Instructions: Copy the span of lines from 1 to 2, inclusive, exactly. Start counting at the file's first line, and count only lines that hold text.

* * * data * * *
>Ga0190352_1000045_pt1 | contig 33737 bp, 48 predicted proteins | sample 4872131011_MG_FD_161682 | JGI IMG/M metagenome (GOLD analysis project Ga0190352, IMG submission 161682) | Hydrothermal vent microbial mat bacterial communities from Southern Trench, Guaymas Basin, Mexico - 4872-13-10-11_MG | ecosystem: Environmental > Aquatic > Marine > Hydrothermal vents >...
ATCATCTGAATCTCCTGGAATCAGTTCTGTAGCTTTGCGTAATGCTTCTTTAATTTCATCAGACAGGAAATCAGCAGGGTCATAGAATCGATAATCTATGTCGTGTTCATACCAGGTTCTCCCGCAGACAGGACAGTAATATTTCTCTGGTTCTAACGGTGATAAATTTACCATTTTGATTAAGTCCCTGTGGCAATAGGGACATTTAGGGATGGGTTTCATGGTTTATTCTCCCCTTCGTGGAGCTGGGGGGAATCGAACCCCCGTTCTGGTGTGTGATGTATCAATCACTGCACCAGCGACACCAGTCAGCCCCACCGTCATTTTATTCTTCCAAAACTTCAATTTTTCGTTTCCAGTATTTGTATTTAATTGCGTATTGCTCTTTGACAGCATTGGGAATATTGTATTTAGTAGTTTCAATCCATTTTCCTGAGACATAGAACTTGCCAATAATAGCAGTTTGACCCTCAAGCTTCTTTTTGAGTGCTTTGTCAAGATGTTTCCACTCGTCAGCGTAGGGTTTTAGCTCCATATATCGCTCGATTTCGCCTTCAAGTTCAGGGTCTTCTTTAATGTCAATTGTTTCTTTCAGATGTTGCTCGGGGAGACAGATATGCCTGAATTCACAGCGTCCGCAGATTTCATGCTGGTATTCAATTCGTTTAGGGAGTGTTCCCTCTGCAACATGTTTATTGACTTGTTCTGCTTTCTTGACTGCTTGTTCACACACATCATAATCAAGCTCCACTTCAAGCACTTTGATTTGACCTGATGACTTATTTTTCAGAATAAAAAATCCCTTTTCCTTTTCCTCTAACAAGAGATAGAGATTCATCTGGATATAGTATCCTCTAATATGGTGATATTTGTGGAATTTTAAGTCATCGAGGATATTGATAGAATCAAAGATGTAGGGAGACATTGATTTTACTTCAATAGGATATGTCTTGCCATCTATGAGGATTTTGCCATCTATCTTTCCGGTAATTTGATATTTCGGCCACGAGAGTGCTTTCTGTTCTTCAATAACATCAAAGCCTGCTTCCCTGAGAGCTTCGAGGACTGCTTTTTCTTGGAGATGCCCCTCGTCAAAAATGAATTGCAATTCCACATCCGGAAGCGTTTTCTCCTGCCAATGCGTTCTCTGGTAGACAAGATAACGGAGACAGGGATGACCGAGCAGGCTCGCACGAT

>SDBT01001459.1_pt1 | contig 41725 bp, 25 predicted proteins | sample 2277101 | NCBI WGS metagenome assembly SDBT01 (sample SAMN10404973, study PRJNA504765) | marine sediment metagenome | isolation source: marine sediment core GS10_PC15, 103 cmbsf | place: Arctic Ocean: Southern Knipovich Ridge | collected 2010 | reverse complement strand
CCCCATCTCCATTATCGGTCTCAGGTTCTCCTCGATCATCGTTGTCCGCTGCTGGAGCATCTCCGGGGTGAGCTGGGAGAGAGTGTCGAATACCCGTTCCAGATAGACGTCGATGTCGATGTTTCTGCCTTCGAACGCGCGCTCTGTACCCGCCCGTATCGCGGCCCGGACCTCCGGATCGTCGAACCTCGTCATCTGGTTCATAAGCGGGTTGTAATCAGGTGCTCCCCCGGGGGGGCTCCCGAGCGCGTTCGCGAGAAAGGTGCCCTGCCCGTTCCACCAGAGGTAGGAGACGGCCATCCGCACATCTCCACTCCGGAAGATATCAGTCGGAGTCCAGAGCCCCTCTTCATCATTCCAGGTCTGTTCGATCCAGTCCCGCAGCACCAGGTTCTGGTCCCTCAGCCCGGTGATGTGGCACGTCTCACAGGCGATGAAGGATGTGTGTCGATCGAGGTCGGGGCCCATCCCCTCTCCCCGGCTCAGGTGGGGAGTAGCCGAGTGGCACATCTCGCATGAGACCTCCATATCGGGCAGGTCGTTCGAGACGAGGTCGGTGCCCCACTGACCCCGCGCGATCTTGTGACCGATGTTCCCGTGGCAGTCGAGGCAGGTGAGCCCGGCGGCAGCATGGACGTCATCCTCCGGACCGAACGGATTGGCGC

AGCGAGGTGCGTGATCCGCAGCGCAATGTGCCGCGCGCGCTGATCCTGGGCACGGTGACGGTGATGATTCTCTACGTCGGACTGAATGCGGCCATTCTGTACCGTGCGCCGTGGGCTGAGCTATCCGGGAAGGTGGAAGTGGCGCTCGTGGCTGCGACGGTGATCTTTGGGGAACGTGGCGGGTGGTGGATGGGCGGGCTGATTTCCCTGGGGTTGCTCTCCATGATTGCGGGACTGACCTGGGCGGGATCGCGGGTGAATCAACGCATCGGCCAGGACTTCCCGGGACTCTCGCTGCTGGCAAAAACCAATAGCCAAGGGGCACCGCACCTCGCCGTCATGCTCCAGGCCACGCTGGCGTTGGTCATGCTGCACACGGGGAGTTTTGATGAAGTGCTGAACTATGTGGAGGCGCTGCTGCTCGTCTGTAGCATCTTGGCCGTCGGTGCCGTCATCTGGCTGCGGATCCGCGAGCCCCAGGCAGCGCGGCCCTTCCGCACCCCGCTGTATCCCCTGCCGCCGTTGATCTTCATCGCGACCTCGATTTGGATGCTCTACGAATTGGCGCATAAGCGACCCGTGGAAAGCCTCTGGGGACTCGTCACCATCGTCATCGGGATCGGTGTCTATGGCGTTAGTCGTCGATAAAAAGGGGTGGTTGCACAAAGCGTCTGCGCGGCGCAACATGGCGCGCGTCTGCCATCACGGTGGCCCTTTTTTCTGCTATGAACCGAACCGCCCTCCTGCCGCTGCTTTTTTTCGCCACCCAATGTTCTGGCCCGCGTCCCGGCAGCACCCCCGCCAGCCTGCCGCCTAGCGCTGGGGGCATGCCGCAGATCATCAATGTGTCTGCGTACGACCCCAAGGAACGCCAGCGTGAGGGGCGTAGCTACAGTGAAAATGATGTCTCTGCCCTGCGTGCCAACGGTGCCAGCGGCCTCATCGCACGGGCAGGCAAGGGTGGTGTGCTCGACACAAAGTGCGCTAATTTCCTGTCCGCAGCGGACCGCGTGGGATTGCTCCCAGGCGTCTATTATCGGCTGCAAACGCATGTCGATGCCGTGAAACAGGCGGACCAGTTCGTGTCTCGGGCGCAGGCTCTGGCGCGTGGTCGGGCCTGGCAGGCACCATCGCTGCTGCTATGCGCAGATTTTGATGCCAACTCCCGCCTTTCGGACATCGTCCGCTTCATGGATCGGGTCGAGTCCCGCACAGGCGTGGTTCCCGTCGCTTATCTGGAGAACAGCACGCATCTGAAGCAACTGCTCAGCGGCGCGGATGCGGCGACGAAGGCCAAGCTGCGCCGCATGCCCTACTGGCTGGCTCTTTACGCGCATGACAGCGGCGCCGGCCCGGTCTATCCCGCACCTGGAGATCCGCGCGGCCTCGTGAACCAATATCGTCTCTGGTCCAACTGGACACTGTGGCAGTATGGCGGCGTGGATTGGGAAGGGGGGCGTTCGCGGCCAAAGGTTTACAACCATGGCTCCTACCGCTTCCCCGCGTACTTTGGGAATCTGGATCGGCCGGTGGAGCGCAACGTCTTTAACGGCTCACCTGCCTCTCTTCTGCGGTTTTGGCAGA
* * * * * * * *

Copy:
>Ga0190352_1000045_pt1 | contig 33737 bp, 48 predicted proteins | sample 4872131011_MG_FD_161682 | JGI IMG/M metagenome (GOLD analysis project Ga0190352, IMG submission 161682) | Hydrothermal vent microbial mat bacterial communities from Southern Trench, Guaymas Basin, Mexico - 4872-13-10-11_MG | ecosystem: Environmental > Aquatic > Marine > Hydrothermal vents >...
ATCATCTGAATCTCCTGGAATCAGTTCTGTAGCTTTGCGTAATGCTTCTTTAATTTCATCAGACAGGAAATCAGCAGGGTCATAGAATCGATAATCTATGTCGTGTTCATACCAGGTTCTCCCGCAGACAGGACAGTAATATTTCTCTGGTTCTAACGGTGATAAATTTACCATTTTGATTAAGTCCCTGTGGCAATAGGGACATTTAGGGATGGGTTTCATGGTTTATTCTCCCCTTCGTGGAGCTGGGGGGAATCGAACCCCCGTTCTGGTGTGTGATGTATCAATCACTGCACCAGCGACACCAGTCAGCCCCACCGTCATTTTATTCTTCCAAAACTTCAATTTTTCGTTTCCAGTATTTGTATTTAATTGCGTATTGCTCTTTGACAGCATTGGGAATATTGTATTTAGTAGTTTCAATCCATTTTCCTGAGACATAGAACTTGCCAATAATAGCAGTTTGACCCTCAAGCTTCTTTTTGAGTGCTTTGTCAAGATGTTTCCACTCGTCAGCGTAGGGTTTTAGCTCCATATATCGCTCGATTTCGCCTTCAAGTTCAGGGTCTTCTTTAATGTCAATTGTTTCTTTCAGATGTTGCTCGGGGAGACAGATATGCCTGAATTCACAGCGTCCGCAGATTTCATGCTGGTATTCAATTCGTTTAGGGAGTGTTCCCTCTGCAACATGTTTATTGACTTGTTCTGCTTTCTTGACTGCTTGTTCACACACATCATAATCAAGCTCCACTTCAAGCACTTTGATTTGACCTGATGACTTATTTTTCAGAATAAAAAATCCCTTTTCCTTTTCCTCTAACAAGAGATAGAGATTCATCTGGATATAGTATCCTCTAATATGGTGATATTTGTGGAATTTTAAGTCATCGAGGATATTGATAGAATCAAAGATGTAGGGAGACATTGATTTTACTTCAATAGGATATGTCTTGCCATCTATGAGGATTTTGCCATCTATCTTTCCGGTAATTTGATATTTCGGCCACGAGAGTGCTTTCTGTTCTTCAATAACATCAAAGCCTGCTTCCCTGAGAGCTTCGAGGACTGCTTTTTCTTGGAGATGCCCCTCGTCAAAAATGAATTGCAATTCCACATCCGGAAGCGTTTTCTCCTGCCAATGCGTTCTCTGGTAGACAAGATAACGGAGACAGGGATGACCGAGCAGGCTCGCACGAT